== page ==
The idea was reintroduced to the NF by Andrew Brons in the early 1980s when he decided to make the party's ideology clearer.[11] However, Strasserism was soon to become the province of the radicals in the Official National Front, with Richard Lawson brought in a behind-the-scenes role to help direct policy.[12] This Political Soldier wing ultimately opted for the indigenous alternative of distributism, but nonetheless their strong anti-capitalist rhetoric as well as that of their International Third Position successor, demonstrated influences from Strasserism. From this background Troy Southgate emerged, whose own ideology and those of related groups such as the English Nationalist Movement and National Revolutionary Faction were influenced by Strasserism. He has also described himself as a "post-Strasserite".


Third Position groups, whose inspiration is generally more Italian in derivation, have often looked to Strasserism, owing to their strong opposition to capitalism. This was noted in France, where the student group Groupe Union Défense and the more recent Renouveau français both extolled Strasserite economic platforms.[13]

Attempts to reinterpret Nazism as having a left-wing base have also been heavily influenced by this school of thought, notably through the work of Povl Riis-Knudsen, who produced the Strasser-influenced work National Socialism: A Left-Wing Movement in 1984.

The Strasser brothers and Strasserite thought in general have been claimed as belonging to National Bolshevism, which has been influential in Russia and to a lesser extent Germany.

In the United States, Tom Metzger also flirted with Strasserism, having been influenced by Kühnen's pamphlet.[14]

See also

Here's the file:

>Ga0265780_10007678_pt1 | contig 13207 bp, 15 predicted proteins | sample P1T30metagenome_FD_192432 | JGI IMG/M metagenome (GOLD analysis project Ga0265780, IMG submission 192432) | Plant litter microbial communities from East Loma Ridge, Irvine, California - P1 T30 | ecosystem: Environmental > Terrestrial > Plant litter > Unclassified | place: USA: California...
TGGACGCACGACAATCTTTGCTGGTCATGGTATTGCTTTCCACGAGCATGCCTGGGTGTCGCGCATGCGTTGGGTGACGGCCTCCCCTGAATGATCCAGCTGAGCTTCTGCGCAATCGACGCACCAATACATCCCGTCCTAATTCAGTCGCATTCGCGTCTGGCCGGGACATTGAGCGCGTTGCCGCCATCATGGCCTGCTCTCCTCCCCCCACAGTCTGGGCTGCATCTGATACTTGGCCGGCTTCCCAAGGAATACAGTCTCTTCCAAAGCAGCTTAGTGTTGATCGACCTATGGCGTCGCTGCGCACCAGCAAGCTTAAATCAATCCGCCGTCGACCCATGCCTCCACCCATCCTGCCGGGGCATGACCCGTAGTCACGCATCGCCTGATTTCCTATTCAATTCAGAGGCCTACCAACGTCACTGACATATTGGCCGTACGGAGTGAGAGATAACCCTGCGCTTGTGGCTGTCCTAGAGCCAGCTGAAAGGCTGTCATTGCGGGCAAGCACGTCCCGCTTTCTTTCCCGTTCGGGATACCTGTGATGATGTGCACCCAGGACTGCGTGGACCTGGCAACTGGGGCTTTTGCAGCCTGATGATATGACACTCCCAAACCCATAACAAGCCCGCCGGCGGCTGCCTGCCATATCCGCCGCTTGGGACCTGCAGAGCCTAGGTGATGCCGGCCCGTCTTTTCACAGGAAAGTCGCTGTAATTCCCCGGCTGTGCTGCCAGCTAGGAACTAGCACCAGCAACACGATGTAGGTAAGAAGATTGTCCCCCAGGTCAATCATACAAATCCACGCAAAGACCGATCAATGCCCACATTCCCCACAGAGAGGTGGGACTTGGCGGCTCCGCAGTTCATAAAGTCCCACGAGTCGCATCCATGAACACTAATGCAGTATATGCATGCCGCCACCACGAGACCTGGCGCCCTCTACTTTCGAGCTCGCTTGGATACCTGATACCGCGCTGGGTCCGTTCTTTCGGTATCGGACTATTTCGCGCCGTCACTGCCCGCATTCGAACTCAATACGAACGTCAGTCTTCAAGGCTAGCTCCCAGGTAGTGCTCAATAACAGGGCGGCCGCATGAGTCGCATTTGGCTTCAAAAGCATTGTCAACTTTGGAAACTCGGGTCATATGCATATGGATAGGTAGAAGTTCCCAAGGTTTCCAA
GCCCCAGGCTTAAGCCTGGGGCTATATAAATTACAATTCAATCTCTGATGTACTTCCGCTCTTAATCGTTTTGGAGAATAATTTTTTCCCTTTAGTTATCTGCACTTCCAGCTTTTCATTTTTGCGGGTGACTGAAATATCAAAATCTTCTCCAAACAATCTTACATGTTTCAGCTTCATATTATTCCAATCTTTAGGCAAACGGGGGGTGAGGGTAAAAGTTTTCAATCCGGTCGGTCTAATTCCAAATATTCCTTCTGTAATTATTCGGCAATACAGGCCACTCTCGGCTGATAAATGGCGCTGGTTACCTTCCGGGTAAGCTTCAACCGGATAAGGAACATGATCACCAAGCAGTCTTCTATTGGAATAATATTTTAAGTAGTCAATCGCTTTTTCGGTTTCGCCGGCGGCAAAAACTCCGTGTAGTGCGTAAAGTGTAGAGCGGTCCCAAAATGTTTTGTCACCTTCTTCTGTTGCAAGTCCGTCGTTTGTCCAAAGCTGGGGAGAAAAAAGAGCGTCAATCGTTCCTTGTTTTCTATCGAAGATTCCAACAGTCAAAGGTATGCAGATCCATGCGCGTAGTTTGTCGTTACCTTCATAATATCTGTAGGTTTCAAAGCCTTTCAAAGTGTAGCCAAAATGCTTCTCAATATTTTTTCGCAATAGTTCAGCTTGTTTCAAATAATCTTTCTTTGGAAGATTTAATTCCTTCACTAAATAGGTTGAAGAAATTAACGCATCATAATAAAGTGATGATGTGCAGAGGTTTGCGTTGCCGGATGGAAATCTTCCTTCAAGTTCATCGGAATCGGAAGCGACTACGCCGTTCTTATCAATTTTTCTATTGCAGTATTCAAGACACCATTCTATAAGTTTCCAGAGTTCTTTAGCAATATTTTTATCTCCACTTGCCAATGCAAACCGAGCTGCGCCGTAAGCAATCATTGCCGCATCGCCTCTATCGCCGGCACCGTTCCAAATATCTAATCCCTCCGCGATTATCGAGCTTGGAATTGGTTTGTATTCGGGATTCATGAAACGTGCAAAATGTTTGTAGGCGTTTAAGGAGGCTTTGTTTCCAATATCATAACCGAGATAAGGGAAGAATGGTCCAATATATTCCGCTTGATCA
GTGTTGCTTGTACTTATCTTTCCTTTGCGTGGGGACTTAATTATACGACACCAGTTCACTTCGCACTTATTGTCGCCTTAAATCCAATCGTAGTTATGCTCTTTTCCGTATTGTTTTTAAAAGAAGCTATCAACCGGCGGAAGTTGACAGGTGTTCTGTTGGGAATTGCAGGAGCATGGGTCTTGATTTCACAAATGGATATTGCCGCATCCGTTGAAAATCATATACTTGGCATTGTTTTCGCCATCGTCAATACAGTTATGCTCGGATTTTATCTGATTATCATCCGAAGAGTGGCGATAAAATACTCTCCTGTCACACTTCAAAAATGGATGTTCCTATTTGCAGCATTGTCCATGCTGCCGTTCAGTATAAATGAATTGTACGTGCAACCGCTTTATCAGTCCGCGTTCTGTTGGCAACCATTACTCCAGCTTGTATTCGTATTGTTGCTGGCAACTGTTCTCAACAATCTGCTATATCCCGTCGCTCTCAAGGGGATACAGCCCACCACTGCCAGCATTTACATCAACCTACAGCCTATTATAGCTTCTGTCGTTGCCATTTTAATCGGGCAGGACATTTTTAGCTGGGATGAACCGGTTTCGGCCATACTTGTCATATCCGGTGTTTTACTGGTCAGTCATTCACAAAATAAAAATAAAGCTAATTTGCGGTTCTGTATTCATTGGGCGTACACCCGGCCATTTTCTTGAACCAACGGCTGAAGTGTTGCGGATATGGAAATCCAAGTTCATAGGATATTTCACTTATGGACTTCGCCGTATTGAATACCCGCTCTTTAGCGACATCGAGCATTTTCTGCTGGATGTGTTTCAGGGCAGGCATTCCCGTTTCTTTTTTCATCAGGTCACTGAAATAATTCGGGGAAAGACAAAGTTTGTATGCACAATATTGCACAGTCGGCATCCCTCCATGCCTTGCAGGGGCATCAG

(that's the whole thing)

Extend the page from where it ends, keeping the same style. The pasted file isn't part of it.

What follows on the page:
• Beefsteak Nazi
• Black Front
• National Bolshevism


1. C.T. Husbands, 'Militant Neo-Nazism in the Federal Republic of Germany' in L. Cheles, R. Ferguson & M. Vaughan, Neo-Fascism in Europe, 1992, p. 98.
2. Ian Kershaw, Hitler: A Profile in Power, first chapter (London, 1991, rev. 2001)
3. Karl Dietrich Bracher, The German Dictatorship, 1973, pp. 230–231.
4. Nolte, Ernst (1969). Three Faces of Fascism: Action Française, Italian fascism, National Socialism. New York: Mentor. pp. 425–426.
5. Ian Kershaw, 1991, chapter III, first section.
6. R. Eatwell, Fascism: A History, 2003, p. 283.
7. C.T. Husbands, "Militant Neo-Nazism in the Federal Republic of Germany" in L. Cheles, R. Ferguson, M. Vaughan, Neo-Fascism in Europe, 1992, pp. 99–100.
8. C.T. Husbands, "Militant Neo-Nazism in the Federal Republic of Germany" in L. Cheles, R. Ferguson, M. Vaughan, Neo-Fascism in Europe, 1992, p. 97.
9. N. Copsey, Contemporary British Fascism: The British National Party and the Quest for Legitimacy, 2004, pp. 17–18.
10. M. Walker, The National Front, 1977, p. 194.
11. N. Copsey, Contemporary British Fascism: The British National Party and the Quest for Legitimacy, 2004, pp. 33–34.
12. G. Gable, 'The Far Right in Contemporary Britain' in L. Cheles, R. Ferguson & M. Vaughan, Neo-Fascism in Europe, 1992, p. 97.
13. R. Griffin, The Nature of Fascism, 1993, p. 166.
14. M.A. Lee, The Beast Reawakens, 1997, p. 257.

Further reading

• Nemesis: The Story of Otto Strasser by Douglas Reed, 1940.
• The Prisoner of Ottawa: Otto Strasser by Douglas Reed, 1953.
• Otto Strasser's 'Europe' by K.R. Bolton in Troy Southgate (ed.), Eye of the Storm. The Conservative Revolutionaries of 1920s, 1930s and 1940s Germany, London: Black Front Press, 2017, pp. 7–31.
Site Admin
Posts: 33511
Joined: Thu Aug 01, 2013 5:21 am

Return to Articles & Essays

Who is online

Users browsing this forum: No registered users and 8 guests